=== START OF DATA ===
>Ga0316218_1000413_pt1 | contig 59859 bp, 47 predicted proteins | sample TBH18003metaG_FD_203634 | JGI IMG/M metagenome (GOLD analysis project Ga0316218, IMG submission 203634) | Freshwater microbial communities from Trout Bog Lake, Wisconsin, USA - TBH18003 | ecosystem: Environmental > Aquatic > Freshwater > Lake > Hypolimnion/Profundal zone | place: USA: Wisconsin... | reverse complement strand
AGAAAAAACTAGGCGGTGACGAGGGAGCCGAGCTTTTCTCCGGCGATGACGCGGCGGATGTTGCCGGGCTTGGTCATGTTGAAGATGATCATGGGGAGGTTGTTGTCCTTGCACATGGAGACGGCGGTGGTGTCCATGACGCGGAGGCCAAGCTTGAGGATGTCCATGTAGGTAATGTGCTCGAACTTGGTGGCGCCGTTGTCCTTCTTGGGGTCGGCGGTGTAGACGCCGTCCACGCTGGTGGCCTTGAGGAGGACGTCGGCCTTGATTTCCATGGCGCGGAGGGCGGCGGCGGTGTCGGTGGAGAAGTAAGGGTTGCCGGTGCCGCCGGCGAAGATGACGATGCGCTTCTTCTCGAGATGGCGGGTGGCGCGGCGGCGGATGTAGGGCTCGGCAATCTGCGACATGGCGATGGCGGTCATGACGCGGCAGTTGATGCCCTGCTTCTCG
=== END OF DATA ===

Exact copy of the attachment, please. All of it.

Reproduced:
>Ga0316218_1000413_pt1 | contig 59859 bp, 47 predicted proteins | sample TBH18003metaG_FD_203634 | JGI IMG/M metagenome (GOLD analysis project Ga0316218, IMG submission 203634) | Freshwater microbial communities from Trout Bog Lake, Wisconsin, USA - TBH18003 | ecosystem: Environmental > Aquatic > Freshwater > Lake > Hypolimnion/Profundal zone | place: USA: Wisconsin... | reverse complement strand
AGAAAAAACTAGGCGGTGACGAGGGAGCCGAGCTTTTCTCCGGCGATGACGCGGCGGATGTTGCCGGGCTTGGTCATGTTGAAGATGATCATGGGGAGGTTGTTGTCCTTGCACATGGAGACGGCGGTGGTGTCCATGACGCGGAGGCCAAGCTTGAGGATGTCCATGTAGGTAATGTGCTCGAACTTGGTGGCGCCGTTGTCCTTCTTGGGGTCGGCGGTGTAGACGCCGTCCACGCTGGTGGCCTTGAGGAGGACGTCGGCCTTGATTTCCATGGCGCGGAGGGCGGCGGCGGTGTCGGTGGAGAAGTAAGGGTTGCCGGTGCCGCCGGCGAAGATGACGATGCGCTTCTTCTCGAGATGGCGGGTGGCGCGGCGGCGGATGTAGGGCTCGGCAATCTGCGACATGGCGATGGCGGTCATGACGCGGCAGTTGATGCCCTGCTTCTCG